If you’ve been frustrated and angry that you can’t make this Internet marketing stuff work for you like all of the sales pages you’ve read scream about, this is exactly what you need. Here’s what I mean…
You can say more than this, of course, but even that very brief copy does the basic job of introducing your product. Notice that I included an image of the product, which makes it look more professional.

Remember, benefits and features are different. Benefits are what difference your features make in solving the problem

5. Benefit Bullets
After you introduce the product, you need to describe it. I transitioned to this by saying, “Here’s what I mean…” Then it’s time to present why your product lives up to the claims you’ve made. The best way to do this is with bullets points that describe the key benefits of the product.
Remember, benefits and features are different. Benefits are what difference your features make in solving the problem. So your benefit bullets might look something like this:
…Here’s what I mean…
•?I’ll tell you what business model to avoid like the plague.
This is the one most people start with, and it’s a recipe for frustration. This is what makes people quit, and you’ll skip right past it.
•?I’ll show you how to make cold, hard cash within a week.
No joke. You won’t have to spend a dime to do it, so every penny you make will be profit. And this WORKS.

?[more bullets]
Each of those bullets relates a feature to what difference it makes. As the reader reads each one, he’s becoming more and more convinced this product will help him.
Now, if your product is a system with more than one component, you can introduce each component and provide some benefit bullets for each one. You might put some transition copy in between, like this:
As you can see, [component one] gives you everything you need to know to do [whatever]. But I’m not done yet! I’ll also give you…Then you can give some brief introductory copy for the next component, followed by its benefit bullets.

6. Testimonials
After you’ve presented your product so a reader has some context to relate to, it’s time to offer some social proof. This is evidence from the marketplace that your product delivers on its promises. Testimonials are best social proof around.
As testimonial is a buyer or reviewer of your product talking about how great it is.
It’s that simple. It’s best to get a picture from the person if you can, and perhaps even a brief audio recording, because those things add believability to your testimonials. You might present a testimonial like this:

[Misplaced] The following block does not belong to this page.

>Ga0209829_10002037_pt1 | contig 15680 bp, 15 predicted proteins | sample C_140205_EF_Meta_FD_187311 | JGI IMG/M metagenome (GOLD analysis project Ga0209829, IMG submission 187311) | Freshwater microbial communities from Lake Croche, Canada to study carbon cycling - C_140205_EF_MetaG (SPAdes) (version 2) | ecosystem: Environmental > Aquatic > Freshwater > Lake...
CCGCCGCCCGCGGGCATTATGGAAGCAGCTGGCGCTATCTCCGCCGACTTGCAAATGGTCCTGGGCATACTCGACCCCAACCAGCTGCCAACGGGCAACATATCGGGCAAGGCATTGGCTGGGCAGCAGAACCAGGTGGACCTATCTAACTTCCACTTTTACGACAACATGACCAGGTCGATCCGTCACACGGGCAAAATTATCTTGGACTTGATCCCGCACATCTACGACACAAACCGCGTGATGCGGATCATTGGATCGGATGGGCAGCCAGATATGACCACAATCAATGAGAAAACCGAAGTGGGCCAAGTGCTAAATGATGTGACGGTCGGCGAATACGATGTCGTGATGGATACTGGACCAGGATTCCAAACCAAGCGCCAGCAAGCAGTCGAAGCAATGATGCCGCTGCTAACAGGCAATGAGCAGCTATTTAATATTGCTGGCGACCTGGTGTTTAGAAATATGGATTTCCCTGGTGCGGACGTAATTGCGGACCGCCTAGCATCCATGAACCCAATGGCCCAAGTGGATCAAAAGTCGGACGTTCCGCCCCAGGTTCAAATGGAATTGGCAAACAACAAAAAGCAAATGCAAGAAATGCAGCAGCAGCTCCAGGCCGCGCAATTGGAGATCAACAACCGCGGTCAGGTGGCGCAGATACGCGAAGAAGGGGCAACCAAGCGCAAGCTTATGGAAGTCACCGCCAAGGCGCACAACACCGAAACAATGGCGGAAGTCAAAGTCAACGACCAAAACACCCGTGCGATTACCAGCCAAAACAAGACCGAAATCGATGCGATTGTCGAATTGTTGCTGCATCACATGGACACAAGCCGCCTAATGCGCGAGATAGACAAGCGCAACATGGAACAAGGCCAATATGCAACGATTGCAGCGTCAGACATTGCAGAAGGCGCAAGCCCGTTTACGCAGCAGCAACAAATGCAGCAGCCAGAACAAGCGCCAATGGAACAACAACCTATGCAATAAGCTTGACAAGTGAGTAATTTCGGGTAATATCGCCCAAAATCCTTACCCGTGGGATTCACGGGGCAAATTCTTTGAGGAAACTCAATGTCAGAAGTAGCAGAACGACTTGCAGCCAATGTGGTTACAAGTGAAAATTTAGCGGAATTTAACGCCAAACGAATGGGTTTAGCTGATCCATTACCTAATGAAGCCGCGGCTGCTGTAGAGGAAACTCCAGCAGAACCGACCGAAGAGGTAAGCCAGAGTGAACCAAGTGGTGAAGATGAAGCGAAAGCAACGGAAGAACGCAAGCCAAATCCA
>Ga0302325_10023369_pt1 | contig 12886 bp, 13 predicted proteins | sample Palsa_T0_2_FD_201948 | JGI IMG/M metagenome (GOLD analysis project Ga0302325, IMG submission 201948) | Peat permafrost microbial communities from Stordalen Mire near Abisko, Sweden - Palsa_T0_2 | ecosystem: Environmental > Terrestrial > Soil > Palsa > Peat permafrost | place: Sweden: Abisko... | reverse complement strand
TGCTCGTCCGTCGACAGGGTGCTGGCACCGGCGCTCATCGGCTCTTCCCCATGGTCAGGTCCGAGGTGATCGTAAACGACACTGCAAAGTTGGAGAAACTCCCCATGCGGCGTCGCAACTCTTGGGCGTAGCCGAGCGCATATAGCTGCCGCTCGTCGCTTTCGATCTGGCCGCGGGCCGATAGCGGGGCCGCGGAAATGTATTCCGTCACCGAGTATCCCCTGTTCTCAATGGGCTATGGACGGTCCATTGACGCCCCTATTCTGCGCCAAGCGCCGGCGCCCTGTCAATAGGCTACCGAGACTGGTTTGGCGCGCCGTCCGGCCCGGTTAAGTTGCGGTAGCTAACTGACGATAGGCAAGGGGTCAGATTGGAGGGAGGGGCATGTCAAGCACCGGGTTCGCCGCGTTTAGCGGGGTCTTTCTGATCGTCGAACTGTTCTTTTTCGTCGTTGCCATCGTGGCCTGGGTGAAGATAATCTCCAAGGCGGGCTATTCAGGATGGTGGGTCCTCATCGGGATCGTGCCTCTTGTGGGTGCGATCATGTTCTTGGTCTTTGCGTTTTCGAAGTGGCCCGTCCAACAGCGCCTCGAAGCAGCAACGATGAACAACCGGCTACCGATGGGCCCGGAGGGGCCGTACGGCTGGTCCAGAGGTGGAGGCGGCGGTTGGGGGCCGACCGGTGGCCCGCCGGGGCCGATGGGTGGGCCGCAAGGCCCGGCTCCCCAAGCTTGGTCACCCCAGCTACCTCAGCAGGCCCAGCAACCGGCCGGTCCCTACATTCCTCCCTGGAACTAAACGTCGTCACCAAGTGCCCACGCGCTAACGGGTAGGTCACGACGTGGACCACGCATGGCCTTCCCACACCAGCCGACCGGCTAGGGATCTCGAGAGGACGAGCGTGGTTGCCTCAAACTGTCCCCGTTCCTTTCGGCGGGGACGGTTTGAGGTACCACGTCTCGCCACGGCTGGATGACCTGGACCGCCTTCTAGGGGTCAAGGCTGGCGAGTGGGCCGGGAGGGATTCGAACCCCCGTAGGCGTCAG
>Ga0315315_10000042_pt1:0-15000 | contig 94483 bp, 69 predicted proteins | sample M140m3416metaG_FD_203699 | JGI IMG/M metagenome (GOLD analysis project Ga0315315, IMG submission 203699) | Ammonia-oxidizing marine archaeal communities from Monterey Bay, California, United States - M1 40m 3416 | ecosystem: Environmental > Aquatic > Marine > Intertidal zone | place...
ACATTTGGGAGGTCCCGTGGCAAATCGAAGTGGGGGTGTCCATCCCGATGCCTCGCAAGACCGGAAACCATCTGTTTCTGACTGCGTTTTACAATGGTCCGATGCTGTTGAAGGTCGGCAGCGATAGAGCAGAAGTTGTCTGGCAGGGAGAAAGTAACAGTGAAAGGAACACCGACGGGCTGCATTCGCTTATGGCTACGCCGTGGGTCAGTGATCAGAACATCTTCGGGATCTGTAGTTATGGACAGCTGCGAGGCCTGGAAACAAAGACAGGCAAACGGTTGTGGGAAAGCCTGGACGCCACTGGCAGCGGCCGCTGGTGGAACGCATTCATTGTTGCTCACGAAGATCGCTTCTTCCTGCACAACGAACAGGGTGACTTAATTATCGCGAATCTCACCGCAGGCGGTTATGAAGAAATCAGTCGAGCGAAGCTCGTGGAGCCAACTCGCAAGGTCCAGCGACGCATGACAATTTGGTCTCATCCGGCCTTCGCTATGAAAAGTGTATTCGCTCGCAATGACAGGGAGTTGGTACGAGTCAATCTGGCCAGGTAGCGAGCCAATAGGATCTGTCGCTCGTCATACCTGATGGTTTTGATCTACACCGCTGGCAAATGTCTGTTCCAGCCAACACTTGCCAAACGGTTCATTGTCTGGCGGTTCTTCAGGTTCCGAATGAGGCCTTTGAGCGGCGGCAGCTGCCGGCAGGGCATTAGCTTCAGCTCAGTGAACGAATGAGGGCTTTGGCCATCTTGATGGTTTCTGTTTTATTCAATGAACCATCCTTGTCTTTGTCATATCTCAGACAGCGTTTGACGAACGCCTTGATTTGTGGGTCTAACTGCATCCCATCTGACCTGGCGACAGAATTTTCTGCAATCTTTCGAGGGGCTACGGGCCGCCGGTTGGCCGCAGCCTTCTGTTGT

It’s Amazing!”
“I really can’t thank you enough, [your name]. I simply can’t believe how easy it was to do what you said I should do…and I’ve been banging my head against the wall forever without success. And for anybody reading this, when [your name] claims you’ll see cash within a week, he’s RIGHT!
Thanks again.”
Bob Smith
Anytown, USA

You might be wondering how you can get testimonials like that, especially if you haven’t sold any copies of your product yet. It’s simple…offer a few copies for free in exchange for feedback. When you get some positive feedback, ask permission to use that feedback as a testimonial in your sales letter.
You can offer a limited number of copies of your product for free in any niche forum you used for product research.

7. Why It’s A Great Deal
Once you’ve presented some social proof, remind your reader why the product is such a great deal. This sets up your price pitch that will follow. You might say something like this:
How’d You Like To Kiss Your Job
Nobody can do that overnight, and you might not want to resign after you make your first online profits 30 days from now. But you probably could!
But suppose it takes you a few months. That’s better than a year, isn’t it? It’s better than slaving away until you’re 70, isn’t it?
That’s the kind of freedom I’m talking about. The freedom to do what you want to do when you want to do it, with the people you care about.
That’s what “Work” In My PJs can give you. Like I said, it gave me my start, and I haven’t looked back. Isn’t it time you took control of your financial future and stopped begging for the crumbs your boss gives you? You can, and it’ll only take you 30 days.

You’re selling pretty hard here. You want your reader to have a fresh picture in his mind of the key benefit you’re providing. That makes your reader eager to buy. The only thing standing in his way is the nagging question in the back of his mind about what this thing costs…

You want your reader to have a fresh picture in his mind of the key benefit you’re providing. That makes your reader eager to buy

8. How Much?
Your price can be like a bucket of cold water in the face. It’s most effective if you prepare a reader for that possibility, and then give him a nice warm towel instead, like this:
Okay, [your name], How Much?
That’s always the big question, right?
I’ve told you “Work” In My PJs is your ticket to financial freedom, so here’s where I tell you that I’ll require you to hock everything you own to buy it…
Except I won’t do that. Just the first chapter of this thing would’ve been worth more than $900 to me, because that’s how much I spent on junk products before I learned the lesson in that chapter. But you won’t pay that.
Having a simple plan that cut through the fog would’ve been something I’d give up meals to pay $147 for not too long ago. But you won’t pay that either.
In fact, I’d like to help you, because I didn’t get any legit help when I was brand new. So you’ll pay only $37 for this. That’s all. Pay me once, profit forever.
Simple, huh? And worth every penny.